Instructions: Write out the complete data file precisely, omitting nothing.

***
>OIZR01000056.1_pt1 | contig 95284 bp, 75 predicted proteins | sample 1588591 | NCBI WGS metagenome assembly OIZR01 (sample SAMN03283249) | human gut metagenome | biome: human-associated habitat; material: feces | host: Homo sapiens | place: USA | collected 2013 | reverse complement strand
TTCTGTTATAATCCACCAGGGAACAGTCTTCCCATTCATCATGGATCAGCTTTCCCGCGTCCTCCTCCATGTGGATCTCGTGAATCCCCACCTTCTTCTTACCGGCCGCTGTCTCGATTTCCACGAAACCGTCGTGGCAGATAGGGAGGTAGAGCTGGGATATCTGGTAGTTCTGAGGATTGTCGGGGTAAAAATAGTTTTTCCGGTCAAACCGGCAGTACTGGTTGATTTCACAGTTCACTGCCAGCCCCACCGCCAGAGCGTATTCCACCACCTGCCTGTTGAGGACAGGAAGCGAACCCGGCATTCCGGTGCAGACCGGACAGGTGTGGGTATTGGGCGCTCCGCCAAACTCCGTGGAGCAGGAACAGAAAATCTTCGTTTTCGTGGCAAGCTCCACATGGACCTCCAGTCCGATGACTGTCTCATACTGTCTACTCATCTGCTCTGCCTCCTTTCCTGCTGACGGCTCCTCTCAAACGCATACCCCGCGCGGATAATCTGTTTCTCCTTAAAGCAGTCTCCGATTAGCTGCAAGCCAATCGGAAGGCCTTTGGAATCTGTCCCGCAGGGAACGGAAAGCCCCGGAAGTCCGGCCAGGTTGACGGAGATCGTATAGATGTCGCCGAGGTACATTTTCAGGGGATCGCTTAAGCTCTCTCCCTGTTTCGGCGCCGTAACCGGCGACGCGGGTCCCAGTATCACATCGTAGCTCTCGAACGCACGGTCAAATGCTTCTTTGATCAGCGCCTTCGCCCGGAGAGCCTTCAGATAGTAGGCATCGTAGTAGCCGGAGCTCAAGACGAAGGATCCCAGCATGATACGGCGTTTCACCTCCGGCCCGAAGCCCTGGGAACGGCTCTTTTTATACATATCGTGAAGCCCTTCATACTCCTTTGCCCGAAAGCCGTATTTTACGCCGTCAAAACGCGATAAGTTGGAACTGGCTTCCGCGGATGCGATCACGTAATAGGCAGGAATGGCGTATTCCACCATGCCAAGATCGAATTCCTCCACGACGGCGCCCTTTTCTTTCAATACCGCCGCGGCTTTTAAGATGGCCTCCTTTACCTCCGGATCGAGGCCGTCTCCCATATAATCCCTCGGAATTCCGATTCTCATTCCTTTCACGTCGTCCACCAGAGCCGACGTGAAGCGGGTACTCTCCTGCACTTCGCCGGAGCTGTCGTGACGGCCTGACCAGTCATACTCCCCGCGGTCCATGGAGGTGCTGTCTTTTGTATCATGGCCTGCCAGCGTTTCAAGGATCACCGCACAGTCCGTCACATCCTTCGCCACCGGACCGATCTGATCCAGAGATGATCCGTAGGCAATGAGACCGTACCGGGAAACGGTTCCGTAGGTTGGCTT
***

>OIZR01000056.1_pt1 | contig 95284 bp, 75 predicted proteins | sample 1588591 | NCBI WGS metagenome assembly OIZR01 (sample SAMN03283249) | human gut metagenome | biome: human-associated habitat; material: feces | host: Homo sapiens | place: USA | collected 2013 | reverse complement strand
TTCTGTTATAATCCACCAGGGAACAGTCTTCCCATTCATCATGGATCAGCTTTCCCGCGTCCTCCTCCATGTGGATCTCGTGAATCCCCACCTTCTTCTTACCGGCCGCTGTCTCGATTTCCACGAAACCGTCGTGGCAGATAGGGAGGTAGAGCTGGGATATCTGGTAGTTCTGAGGATTGTCGGGGTAAAAATAGTTTTTCCGGTCAAACCGGCAGTACTGGTTGATTTCACAGTTCACTGCCAGCCCCACCGCCAGAGCGTATTCCACCACCTGCCTGTTGAGGACAGGAAGCGAACCCGGCATTCCGGTGCAGACCGGACAGGTGTGGGTATTGGGCGCTCCGCCAAACTCCGTGGAGCAGGAACAGAAAATCTTCGTTTTCGTGGCAAGCTCCACATGGACCTCCAGTCCGATGACTGTCTCATACTGTCTACTCATCTGCTCTGCCTCCTTTCCTGCTGACGGCTCCTCTCAAACGCATACCCCGCGCGGATAATCTGTTTCTCCTTAAAGCAGTCTCCGATTAGCTGCAAGCCAATCGGAAGGCCTTTGGAATCTGTCCCGCAGGGAACGGAAAGCCCCGGAAGTCCGGCCAGGTTGACGGAGATCGTATAGATGTCGCCGAGGTACATTTTCAGGGGATCGCTTAAGCTCTCTCCCTGTTTCGGCGCCGTAACCGGCGACGCGGGTCCCAGTATCACATCGTAGCTCTCGAACGCACGGTCAAATGCTTCTTTGATCAGCGCCTTCGCCCGGAGAGCCTTCAGATAGTAGGCATCGTAGTAGCCGGAGCTCAAGACGAAGGATCCCAGCATGATACGGCGTTTCACCTCCGGCCCGAAGCCCTGGGAACGGCTCTTTTTATACATATCGTGAAGCCCTTCATACTCCTTTGCCCGAAAGCCGTATTTTACGCCGTCAAAACGCGATAAGTTGGAACTGGCTTCCGCGGATGCGATCACGTAATAGGCAGGAATGGCGTATTCCACCATGCCAAGATCGAATTCCTCCACGACGGCGCCCTTTTCTTTCAATACCGCCGCGGCTTTTAAGATGGCCTCCTTTACCTCCGGATCGAGGCCGTCTCCCATATAATCCCTCGGAATTCCGATTCTCATTCCTTTCACGTCGTCCACCAGAGCCGACGTGAAGCGGGTACTCTCCTGCACTTCGCCGGAGCTGTCGTGACGGCCTGACCAGTCATACTCCCCGCGGTCCATGGAGGTGCTGTCTTTTGTATCATGGCCTGCCAGCGTTTCAAGGATCACCGCACAGTCCGTCACATCCTTCGCCACCGGACCGATCTGATCCAGAGATGATCCGTAGGCAATGAGACCGTACCGGGAAACGGTTCCGTAGGTTGGCTT